The United States, Israel's closest ally, had made clear its opposition to the draft resolution and would have used its veto if necessary. But it didn't have to because the resolution failed to get the minimum nine "yes" votes required for adoption by the 15-member council.
The resolution received eight "yes" votes, two "no" votes — one from the United States and the other from Australia — and five abstentions. Until shortly before the vote, council diplomats had expected the resolution to get nine "yes" votes. But Nigeria, which had been expected to vote "yes," abstained.
The defeated resolution would have affirmed the urgent need to achieve "a just, lasting and comprehensive peaceful solution" to the Palestinian-Israeli conflict within 12 months and set a Dec. 31, 2017 deadline for Israel's occupation to end.
It also called for an independent state of Palestine to be established within the 1967 Mideast borders — before Israel captured the West Bank, Gaza and east Jerusalem — and demanded "a just solution" to all other outstanding issues, including Palestinian refugees, prisoners in Israeli jails and water.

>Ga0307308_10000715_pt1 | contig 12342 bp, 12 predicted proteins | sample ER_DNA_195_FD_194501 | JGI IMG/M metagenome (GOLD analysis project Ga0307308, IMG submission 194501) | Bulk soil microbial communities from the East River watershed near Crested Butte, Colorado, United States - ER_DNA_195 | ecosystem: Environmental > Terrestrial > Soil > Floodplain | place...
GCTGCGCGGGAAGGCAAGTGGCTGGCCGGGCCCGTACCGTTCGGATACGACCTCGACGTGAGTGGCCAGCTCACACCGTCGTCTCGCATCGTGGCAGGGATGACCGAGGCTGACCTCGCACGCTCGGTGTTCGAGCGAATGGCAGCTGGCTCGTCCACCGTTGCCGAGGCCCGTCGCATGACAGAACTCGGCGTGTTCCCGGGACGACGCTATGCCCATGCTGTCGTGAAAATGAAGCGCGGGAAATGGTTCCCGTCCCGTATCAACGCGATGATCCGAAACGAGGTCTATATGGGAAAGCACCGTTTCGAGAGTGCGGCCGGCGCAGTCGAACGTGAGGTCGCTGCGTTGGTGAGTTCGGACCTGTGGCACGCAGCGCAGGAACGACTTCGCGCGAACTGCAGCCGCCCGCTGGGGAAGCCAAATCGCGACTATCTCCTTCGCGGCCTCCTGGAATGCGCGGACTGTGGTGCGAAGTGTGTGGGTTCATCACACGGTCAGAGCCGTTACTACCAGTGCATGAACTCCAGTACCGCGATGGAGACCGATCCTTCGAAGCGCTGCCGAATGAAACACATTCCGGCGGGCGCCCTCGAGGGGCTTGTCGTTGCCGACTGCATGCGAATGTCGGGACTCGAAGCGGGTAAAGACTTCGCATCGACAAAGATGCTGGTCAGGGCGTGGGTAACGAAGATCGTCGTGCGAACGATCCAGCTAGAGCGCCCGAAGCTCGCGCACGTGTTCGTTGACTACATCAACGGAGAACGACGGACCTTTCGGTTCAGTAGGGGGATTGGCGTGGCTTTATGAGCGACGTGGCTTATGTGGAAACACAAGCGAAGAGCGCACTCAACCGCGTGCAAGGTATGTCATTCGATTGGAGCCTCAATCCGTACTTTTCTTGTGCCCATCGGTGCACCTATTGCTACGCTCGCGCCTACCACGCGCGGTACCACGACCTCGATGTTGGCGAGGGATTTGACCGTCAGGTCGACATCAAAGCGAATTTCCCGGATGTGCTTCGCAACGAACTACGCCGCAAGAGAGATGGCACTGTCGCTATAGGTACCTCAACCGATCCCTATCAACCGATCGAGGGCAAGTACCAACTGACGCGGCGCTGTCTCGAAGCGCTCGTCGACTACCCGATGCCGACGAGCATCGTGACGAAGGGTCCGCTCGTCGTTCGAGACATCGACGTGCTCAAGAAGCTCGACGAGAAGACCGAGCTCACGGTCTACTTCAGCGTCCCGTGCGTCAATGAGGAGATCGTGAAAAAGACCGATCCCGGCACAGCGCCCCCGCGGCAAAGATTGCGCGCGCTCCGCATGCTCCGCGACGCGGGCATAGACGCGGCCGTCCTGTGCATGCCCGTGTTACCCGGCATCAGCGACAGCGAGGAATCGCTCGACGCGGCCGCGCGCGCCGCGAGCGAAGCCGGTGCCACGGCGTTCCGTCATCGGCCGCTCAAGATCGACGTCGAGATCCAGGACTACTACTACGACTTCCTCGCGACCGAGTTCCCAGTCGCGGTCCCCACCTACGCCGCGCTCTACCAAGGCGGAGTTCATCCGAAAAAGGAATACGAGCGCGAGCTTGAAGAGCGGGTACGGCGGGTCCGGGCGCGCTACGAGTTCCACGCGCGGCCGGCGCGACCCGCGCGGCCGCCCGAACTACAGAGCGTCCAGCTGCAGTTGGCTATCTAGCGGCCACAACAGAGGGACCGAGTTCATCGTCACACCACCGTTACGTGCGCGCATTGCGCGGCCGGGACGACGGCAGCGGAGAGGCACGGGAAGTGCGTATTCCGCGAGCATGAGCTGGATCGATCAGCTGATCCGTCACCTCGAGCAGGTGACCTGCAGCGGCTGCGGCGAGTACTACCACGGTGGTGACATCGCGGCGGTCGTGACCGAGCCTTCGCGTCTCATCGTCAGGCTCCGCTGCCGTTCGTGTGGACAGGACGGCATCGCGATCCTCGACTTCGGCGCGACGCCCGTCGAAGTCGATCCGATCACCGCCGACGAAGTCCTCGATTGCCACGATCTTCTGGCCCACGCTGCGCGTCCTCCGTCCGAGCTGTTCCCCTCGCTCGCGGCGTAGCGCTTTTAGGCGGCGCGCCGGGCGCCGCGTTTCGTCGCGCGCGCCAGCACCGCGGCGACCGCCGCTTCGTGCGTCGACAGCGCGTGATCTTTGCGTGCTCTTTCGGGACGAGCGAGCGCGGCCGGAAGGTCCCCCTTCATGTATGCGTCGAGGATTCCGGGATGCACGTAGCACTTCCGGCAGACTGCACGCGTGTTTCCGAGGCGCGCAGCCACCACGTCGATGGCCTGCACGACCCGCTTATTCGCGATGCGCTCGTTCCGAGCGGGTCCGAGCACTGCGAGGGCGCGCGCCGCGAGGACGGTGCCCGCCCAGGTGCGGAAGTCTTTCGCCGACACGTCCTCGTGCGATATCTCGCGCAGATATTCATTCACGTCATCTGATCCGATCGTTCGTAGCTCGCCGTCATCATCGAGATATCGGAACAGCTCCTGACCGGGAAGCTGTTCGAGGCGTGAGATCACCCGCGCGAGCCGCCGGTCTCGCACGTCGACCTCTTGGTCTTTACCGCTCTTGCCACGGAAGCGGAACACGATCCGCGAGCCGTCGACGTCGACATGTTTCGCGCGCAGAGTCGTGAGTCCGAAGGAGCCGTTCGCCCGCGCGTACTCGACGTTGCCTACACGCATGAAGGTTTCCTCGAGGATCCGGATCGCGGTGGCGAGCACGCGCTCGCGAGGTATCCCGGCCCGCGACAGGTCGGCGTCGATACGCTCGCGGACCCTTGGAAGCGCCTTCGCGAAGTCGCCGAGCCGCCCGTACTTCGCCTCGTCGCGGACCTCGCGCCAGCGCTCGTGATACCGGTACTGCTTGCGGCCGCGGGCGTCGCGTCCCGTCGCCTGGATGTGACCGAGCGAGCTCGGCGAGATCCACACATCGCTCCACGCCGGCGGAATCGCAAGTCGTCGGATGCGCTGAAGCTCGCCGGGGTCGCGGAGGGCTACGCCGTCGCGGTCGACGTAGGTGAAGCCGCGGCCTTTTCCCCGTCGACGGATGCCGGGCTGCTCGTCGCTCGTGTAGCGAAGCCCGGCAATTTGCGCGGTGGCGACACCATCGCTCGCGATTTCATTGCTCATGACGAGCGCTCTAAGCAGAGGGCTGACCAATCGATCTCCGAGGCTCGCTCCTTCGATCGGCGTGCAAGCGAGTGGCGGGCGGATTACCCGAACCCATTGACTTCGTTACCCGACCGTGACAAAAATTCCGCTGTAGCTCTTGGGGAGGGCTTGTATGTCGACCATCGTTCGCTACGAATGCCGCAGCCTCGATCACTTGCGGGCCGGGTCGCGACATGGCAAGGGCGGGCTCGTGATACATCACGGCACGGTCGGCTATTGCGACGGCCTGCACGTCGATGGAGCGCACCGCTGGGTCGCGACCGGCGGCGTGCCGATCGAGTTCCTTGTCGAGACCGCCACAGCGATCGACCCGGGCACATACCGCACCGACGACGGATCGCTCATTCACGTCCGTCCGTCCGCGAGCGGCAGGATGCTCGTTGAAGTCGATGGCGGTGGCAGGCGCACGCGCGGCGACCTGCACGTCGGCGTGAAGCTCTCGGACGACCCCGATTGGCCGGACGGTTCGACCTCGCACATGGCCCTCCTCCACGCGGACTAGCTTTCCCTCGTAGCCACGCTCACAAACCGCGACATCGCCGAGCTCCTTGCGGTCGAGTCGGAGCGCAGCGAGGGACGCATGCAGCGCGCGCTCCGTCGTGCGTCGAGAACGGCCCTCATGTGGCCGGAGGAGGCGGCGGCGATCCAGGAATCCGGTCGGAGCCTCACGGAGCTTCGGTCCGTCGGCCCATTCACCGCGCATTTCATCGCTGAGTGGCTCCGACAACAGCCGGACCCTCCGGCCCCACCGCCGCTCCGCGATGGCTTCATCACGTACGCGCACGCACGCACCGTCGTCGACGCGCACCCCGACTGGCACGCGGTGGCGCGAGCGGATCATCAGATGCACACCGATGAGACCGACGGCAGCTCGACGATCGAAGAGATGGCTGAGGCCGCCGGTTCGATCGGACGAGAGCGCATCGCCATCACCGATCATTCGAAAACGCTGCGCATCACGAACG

Canada, also a staunch supporter of Israel, has said it will oppose any unilateral action that is not negotiated by both sides.
Foreign Minister John Baird dismissed the latest resolution as just another attempt to circumvent negotiations and place preconditions on future discussions.
In a statement Tuesday, Baird said Canada was calling on members of the UN Security Council to reject the resolution and instead use its influence to urge both sides to sit down without preconditions.
Jordan's U.N. Ambassador Dina Kawar, the Arab representative on the Security Council, said after the vote: "The fact that this draft resolution was not adopted will not at all prevent us from proceeding to push the international community, specifically the United Nations, towards an effective involvement to achieving a resolution to this conflict."
U.S. Ambassador Samantha Power said: "We voted against this resolution not because we are comfortable with the status quo. We voted against it because ... peace must come from hard compromises that occur at the negotiating table."
Associated Press writers Bradley Klapper in Washington and Mohammed Daraghmeh in the West Bank contributed to this report
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